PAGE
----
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I have installed Mac OSX server onto one machine. Caching is enabled.

How do I now configure a client Mac on the same network to start using this cache for both web browsing and software updates?

I have tried System Preferences -> Network -> Advanced -> Proxies and enabled "Web Proxy (HTTP)" and entered the local IP of the machine running Mac OSX Server (192.168.1.24) and the port number 49524 but this doesn't work. I just see a blank white screen when I try and view any web page in Chrome.

Does anybody know the correct set up instructions for the clients? There appears to be very little to help me out on Google.

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The Caching service is no web-proxy. It just provides software updates, purchased apps from the Mac App Store, iBooks and iTunes U content.

When you first enable the caching server, it registers its public IP and private IP with Apple. If a client tries to download a software update or an app from the same public IP as the server, Apple “introduces” the client to the server automatically. Therefore client configuration is not required.

If you want a proxy server install Squid/Squidman

  • That means caching will not work if web-proxies are enabled. Then what is recommended to store updates in server? – Nagarjun Nov 12 '15 at 6:54
  • @Nagarjun Caching (as in Apple's Caching Server) should still work even if you use a web-proxy. The person asking just tried to use the Caching Server as a web-proxy - which doesn't work. – klanomath Nov 12 '15 at 7:39
  • i tried enabling caching in osx but nothing is storing in mac disk. What i did is i installed caching in one of my Mac and started downloading apps using appstore also i tried downloading updates but nothing works fine. But i use Both Web proxy and secure web proxy enabled. Am i doing anything wrong ? I have connected these mac machines using Ethernet which my company provides. – Nagarjun Nov 12 '15 at 8:39
  • @Nagarjun Did you install and configure an OS X Server.app? – klanomath Nov 12 '15 at 8:41
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    @Chris IMHO DHCP doesn't have to be enabled. Multicast DNS (mDNS) & DNS Service Discovery (DNS-SD) has to work though. You may check this with dns-sd -B _aaplcache._tcp local. – klanomath Mar 24 '16 at 2:32
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It is to a point transparent. Here is a good quote from the Apple article about caching server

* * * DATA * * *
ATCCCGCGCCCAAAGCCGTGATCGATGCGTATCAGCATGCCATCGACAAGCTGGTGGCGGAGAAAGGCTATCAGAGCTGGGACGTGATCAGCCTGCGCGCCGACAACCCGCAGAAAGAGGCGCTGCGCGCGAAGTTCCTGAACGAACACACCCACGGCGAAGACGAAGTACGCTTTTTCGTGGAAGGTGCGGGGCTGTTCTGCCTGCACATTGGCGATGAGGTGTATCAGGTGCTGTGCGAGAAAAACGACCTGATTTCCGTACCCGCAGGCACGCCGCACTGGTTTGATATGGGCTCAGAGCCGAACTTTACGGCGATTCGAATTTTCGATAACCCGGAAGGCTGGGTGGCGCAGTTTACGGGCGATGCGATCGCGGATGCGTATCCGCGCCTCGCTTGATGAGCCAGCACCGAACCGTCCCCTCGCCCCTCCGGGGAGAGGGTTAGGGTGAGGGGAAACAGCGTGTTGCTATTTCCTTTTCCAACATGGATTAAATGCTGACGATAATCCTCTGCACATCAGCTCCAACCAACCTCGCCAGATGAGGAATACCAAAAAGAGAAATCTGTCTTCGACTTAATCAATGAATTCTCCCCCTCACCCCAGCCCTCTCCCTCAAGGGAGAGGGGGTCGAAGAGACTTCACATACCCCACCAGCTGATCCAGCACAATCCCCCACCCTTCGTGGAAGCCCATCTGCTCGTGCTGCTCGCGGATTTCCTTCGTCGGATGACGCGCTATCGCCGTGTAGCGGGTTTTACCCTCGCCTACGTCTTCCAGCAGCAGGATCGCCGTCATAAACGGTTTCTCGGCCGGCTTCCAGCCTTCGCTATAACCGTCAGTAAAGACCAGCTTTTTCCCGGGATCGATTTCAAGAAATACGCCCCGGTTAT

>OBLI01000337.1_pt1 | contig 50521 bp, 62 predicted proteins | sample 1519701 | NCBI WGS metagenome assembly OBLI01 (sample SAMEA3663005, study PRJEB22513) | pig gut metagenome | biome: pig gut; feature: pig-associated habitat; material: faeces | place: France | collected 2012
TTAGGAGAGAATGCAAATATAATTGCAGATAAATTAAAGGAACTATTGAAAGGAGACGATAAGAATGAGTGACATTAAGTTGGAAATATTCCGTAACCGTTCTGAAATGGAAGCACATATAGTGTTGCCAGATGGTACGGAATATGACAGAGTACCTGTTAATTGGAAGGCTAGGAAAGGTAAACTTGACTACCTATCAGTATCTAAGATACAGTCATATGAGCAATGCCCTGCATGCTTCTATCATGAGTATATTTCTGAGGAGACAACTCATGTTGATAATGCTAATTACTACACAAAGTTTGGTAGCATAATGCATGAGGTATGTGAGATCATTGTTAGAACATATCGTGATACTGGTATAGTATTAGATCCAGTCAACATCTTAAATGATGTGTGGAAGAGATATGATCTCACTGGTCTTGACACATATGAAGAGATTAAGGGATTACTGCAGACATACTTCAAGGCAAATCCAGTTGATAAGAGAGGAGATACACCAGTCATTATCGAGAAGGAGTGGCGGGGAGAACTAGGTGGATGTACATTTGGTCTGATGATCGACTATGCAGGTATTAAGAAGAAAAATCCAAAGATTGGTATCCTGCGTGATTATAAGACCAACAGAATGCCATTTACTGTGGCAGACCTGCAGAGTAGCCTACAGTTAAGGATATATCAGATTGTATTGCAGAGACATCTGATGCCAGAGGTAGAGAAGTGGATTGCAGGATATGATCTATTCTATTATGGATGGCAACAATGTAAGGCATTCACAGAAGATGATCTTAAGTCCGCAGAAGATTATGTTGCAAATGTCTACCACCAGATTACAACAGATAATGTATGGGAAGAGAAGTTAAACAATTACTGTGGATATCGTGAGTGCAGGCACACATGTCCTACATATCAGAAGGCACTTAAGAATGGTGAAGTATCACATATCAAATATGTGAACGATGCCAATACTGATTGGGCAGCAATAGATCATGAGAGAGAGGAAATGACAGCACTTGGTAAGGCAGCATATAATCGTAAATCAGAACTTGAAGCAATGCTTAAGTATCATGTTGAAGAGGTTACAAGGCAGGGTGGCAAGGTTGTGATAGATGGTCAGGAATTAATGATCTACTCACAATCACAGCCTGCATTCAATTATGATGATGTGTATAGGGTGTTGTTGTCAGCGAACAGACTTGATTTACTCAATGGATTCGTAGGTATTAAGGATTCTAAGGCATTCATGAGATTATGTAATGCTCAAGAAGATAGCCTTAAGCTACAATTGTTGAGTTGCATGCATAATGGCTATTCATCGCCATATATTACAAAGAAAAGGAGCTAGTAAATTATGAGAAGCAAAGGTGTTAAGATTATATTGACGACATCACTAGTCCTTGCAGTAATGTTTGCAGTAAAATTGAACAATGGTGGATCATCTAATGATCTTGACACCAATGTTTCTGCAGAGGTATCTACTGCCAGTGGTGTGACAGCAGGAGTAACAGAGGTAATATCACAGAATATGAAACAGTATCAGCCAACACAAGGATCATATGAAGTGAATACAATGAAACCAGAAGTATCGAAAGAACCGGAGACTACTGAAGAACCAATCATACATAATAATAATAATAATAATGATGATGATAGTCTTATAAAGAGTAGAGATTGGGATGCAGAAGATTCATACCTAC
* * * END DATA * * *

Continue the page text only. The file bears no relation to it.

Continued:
"and by default is configured to support clients that share the same public IP address behind a NAT."

As long as you have your clients set up behind the same NAT it will download from Apple for the first download and every client after that will then download form the Caching server. Take a look at the picture below from Apple's documentation. So in the end their is no client side setup needed if your network is setup correctly.

Apple Link

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  • thank you for the reply. This is odd. The IP of my server is 192.168.1.24. My client is 192.168.1.28. They are on the same network and I've left the network proxy settings empty (default). Browsing the internet works but nothing is being shown on the "Caching" section of the server. – Chris Dec 16 '14 at 19:45
  • Sorry, I must have confused your article. Caching server has nothing to do with browsing the internet. Its purpose is for Mac app store downloads and updates. I think your looking for something else if internet browser caching is what your after. – tron_jones Dec 16 '14 at 19:47
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    My understanding was that "Caching" was for web browsing and the separate menu option called "Software Update" (under the advanced menu) was for the downloads/updates. I am keen to achieve both. – Chris Dec 16 '14 at 19:49
  • No. Read the article I linked above from Apple. The software Update under advanced is a whole different server applet. – tron_jones Dec 16 '14 at 19:52

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